Classical composer canceled for condemning arson

Classical composer Daniel Elder wrote two sentences on social media last summer condemning the acts of arson committed by Black Lives Matter rioters in Nashville, Tennessee.

Hannah Nightingale Washington DC

Classical composer Daniel Elder wrote two sentences on social media last summer condemning the acts of arson committed by Black Lives Matter rioters in Nashville, Tennessee. Those two sentences have gotten him rejected by his publisher, with local choral directors refusing to program his music or let him sing.

On May 30, 2020, around 1,000 people in Nashville joined in what was meant to be a peaceful protest in the wake of George Floyd's killing. Some of those protestors, though, resorted to vandalizing building, police cars, and eventually setting the city's courthouse on fire.

Elder, who lives in Nashville, was disturbed by the destruction and "found himself increasingly unnerved by the large number of emotional social media posts coming across his feeds that seemed to justify radicalism and groupthink," according to Reason. Elder deleted his Instagram, only after posting once more, cross-posting it to his other social media accounts. "Enjoy burning it all down, you well-intentioned, blind people. I'm done," he stated.

Elder was criticizing the arsonists. He wrote nothing negative on the Black Lives Matter cause, nor against anyone's ethnicity. Elder described himself as being center-left and supported liberal causes. Being "canceled" by the same people he aligned with "made this sort of a strange betrayal," said Elder.

When Elder woke up the next day, his Facebook and YouTube pages were full of comments accusing him of being a "white supremacist piece of garbage" and a racist. According to Reason, Elder began to receive anonymous, expletive-filled emails as well.

"I've relatively recently become aware of your work and have enjoyed your compositions for their sensitivity and artistry," wrote one former fan. "However, after learning of your insensitive comments on social media, however perceived as misunderstood, I've decided to unsubscribe from your [YouTube] channel and will no longer recommend your compositions to colleagues."

"I am a choir director and department head for the music department for a private school in Ohio," said another. "I want to inform you that your rhetoric surrounding the recent protests is unacceptable and my school will not be programming your music unless and until a public apology is issued."

Another commenter recommended that Elder read White Fragility by anti-racist author Robin DiAngelo.

Elder was contacted within 24 hours of the controversial post by GIA Publications, the major publisher of religious content in the world of choral music, and Elder’s publisher. On June 1, GIA President Alec Harris and media editor Susan LaBarr contacted Elder about posting an apology, which had already been written by the publishing company. Elder just had to post it.

"Over the weekend I made a post on my social media accounts that was insensitive and wrongly-worded. I deeply apologize for the anger, offense, and harm that this post caused. While this offense was not intended, it is what was created. For this I am truly sorry," the apology read.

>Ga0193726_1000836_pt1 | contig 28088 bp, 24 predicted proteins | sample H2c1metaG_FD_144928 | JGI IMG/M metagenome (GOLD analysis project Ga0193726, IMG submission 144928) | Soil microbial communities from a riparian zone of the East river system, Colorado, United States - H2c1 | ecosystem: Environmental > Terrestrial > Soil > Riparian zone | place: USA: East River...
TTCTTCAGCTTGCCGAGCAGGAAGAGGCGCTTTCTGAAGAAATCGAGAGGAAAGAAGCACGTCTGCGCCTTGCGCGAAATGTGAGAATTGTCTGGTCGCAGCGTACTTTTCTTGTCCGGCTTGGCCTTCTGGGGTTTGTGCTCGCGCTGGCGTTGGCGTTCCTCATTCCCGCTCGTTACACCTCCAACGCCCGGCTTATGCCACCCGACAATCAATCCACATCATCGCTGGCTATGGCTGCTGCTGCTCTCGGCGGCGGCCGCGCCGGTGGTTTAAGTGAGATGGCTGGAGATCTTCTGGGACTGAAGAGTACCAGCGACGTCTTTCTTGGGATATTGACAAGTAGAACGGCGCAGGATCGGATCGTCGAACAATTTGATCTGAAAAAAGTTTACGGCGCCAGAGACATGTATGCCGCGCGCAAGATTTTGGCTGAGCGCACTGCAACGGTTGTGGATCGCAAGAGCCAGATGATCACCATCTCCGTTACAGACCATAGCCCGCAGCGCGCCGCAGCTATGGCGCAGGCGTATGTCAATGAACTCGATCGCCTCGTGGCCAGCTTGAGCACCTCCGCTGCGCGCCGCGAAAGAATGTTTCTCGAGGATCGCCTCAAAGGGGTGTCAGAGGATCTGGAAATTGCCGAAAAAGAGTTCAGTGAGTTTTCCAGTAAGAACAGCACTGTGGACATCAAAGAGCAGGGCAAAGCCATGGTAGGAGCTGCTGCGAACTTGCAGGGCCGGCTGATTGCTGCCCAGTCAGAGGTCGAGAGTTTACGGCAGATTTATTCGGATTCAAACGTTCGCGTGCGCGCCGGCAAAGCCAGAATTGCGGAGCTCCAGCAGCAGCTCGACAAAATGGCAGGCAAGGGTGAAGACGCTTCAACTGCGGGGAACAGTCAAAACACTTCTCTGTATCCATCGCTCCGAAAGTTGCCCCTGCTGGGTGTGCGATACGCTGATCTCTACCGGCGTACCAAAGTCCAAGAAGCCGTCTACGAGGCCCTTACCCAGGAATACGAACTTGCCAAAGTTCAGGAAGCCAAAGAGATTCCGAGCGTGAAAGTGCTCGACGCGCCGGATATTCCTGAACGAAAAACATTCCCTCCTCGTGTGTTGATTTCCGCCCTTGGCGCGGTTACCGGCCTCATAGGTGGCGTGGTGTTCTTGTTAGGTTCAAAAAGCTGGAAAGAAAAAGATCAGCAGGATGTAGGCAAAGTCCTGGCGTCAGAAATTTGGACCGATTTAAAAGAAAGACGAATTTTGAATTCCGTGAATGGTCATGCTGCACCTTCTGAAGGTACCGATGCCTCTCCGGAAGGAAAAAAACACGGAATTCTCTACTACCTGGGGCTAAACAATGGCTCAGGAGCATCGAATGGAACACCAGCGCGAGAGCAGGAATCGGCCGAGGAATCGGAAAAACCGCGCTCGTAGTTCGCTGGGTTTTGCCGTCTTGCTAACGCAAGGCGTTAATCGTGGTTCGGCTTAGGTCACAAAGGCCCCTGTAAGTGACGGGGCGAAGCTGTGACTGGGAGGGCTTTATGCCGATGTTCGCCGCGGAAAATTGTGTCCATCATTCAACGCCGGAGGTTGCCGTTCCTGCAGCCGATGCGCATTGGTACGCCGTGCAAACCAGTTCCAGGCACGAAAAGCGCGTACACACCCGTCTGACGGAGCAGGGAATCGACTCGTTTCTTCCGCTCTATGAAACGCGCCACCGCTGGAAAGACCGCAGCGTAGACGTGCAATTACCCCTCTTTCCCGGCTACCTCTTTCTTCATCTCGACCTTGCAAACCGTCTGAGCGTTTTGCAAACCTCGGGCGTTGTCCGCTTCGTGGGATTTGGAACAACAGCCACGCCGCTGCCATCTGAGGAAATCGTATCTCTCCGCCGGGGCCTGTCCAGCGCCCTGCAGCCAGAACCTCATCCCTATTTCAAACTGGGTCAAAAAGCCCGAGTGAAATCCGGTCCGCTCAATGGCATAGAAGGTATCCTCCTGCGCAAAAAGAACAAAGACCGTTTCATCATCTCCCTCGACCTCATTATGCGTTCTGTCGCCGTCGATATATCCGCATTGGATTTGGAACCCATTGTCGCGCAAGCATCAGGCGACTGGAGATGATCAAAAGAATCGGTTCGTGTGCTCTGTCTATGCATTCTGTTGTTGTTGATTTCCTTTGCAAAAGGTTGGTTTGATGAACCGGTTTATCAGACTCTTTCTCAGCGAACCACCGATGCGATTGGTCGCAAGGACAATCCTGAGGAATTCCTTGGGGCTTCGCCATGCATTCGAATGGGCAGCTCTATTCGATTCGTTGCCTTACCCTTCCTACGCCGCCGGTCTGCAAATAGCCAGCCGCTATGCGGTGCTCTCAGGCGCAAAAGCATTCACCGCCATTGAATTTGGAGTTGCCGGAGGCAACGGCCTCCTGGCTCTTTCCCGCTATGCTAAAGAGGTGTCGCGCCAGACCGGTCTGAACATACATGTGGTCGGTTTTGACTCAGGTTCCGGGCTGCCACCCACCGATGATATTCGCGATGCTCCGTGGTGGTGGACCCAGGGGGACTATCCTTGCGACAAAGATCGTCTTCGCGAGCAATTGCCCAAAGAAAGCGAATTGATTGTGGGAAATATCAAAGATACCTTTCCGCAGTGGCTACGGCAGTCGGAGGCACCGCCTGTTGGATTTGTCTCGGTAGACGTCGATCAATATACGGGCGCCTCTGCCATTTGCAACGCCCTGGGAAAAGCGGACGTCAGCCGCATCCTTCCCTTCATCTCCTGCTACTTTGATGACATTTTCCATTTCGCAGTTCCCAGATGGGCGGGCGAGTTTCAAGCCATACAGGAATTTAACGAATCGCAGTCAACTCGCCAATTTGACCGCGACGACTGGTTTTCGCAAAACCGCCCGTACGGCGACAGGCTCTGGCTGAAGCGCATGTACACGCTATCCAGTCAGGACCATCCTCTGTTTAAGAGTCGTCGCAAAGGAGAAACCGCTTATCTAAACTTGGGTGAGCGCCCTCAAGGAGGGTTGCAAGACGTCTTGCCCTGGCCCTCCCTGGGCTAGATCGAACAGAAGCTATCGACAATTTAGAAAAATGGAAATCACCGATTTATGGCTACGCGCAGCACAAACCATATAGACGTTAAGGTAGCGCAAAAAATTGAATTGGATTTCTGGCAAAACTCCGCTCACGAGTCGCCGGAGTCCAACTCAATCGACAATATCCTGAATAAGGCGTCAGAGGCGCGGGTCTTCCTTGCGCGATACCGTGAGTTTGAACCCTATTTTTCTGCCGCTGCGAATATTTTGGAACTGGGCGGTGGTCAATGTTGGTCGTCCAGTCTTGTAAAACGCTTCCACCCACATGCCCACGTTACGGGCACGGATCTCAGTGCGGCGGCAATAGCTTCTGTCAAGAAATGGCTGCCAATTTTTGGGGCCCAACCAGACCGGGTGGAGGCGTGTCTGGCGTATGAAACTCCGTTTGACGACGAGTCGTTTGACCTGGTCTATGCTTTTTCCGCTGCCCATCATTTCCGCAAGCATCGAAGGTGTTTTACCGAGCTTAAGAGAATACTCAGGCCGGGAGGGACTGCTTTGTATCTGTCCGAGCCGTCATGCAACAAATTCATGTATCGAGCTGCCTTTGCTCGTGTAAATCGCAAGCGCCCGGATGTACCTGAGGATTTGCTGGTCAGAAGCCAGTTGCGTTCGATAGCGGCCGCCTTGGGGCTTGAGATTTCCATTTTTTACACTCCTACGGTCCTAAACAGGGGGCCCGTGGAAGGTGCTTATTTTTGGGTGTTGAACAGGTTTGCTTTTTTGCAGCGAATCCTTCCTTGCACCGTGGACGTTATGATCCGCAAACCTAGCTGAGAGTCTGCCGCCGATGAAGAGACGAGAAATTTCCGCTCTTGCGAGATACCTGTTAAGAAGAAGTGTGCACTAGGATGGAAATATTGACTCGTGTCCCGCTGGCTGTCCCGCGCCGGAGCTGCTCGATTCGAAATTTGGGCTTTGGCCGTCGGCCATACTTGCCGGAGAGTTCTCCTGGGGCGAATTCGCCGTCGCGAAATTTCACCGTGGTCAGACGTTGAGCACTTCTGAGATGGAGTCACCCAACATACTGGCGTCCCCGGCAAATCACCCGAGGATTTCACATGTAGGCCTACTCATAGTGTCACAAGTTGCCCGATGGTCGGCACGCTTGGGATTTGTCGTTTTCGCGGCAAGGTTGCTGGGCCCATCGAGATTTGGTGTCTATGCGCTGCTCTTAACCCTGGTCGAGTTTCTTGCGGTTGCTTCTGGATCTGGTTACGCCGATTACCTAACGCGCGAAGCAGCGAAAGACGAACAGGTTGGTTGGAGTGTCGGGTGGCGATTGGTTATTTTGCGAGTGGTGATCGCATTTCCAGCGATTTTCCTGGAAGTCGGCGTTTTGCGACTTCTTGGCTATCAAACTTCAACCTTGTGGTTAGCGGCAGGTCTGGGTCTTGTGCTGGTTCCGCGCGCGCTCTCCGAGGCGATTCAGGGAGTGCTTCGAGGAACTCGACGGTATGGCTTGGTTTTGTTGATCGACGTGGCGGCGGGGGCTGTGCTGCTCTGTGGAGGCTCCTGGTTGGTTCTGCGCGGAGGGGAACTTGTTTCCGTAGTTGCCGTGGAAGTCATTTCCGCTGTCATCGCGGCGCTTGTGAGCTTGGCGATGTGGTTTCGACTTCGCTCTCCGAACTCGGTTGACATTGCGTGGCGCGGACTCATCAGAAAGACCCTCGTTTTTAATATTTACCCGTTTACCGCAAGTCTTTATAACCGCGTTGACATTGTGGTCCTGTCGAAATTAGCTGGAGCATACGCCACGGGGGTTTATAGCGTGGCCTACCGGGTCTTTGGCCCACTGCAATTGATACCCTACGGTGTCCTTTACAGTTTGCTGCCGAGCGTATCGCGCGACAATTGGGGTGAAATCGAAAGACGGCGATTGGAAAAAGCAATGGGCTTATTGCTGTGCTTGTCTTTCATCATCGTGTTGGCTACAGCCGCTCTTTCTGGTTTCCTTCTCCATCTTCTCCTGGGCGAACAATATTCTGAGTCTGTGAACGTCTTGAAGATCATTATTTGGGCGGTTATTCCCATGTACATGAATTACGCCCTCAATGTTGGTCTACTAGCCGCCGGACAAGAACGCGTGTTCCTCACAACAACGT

"There is no justification that I can offer for my post. So, rather than try to offer an excuse for what was done, I offer a promise for what I will do going forward. I commit to making amends and to dialogue. I commit to continue educating myself about privilege and bias. I commit to continue seeking an understanding of the experience of others, especially the Black community. I know that working for justice requires that we each first act justly. My work begins now."

LaBarr added that "we know that you write music that promotes social justice," but that the sentiment wasn't clear to those who read Elder's Instagram post.

Elder chose not to post the apology, saying: "I chose to be that guy who didn't issue the apology. Things went from there and it wasn't good." GIA denounced Elder's comment, adding that they would no longer publish his music.

"The views expressed in composer Daniel Elder's incendiary social media post on Sunday evening do not reflect the values of GIA or our employees," it read. "GIA opposes racism in all its forms and is committed to do what Michelle Obama called 'the honest, uncomfortable work of rooting it out,'" said the statement, adding that "We are grateful to those who brought this to our attention and to all who continue to hold individuals and organizations to account."

Elder, who had already felt the consequences of the pandemic preventing choirs from singing, said that he lost countless friends, fans, and colleagues as a result, adding that he had to be "talked off the ledge" several times.

Elder added that despite the destruction of his career, the incident has left him listening to more voices on the other side of the isle, leading to him becoming "less ideologically narrow-minded."

"Because I was exiled, I started listening to voices on the right and the center, especially these classical liberals who have been exiled from the leftist movement," he said. "The strange silver lining is this shook me out of my prejudices a little bit."


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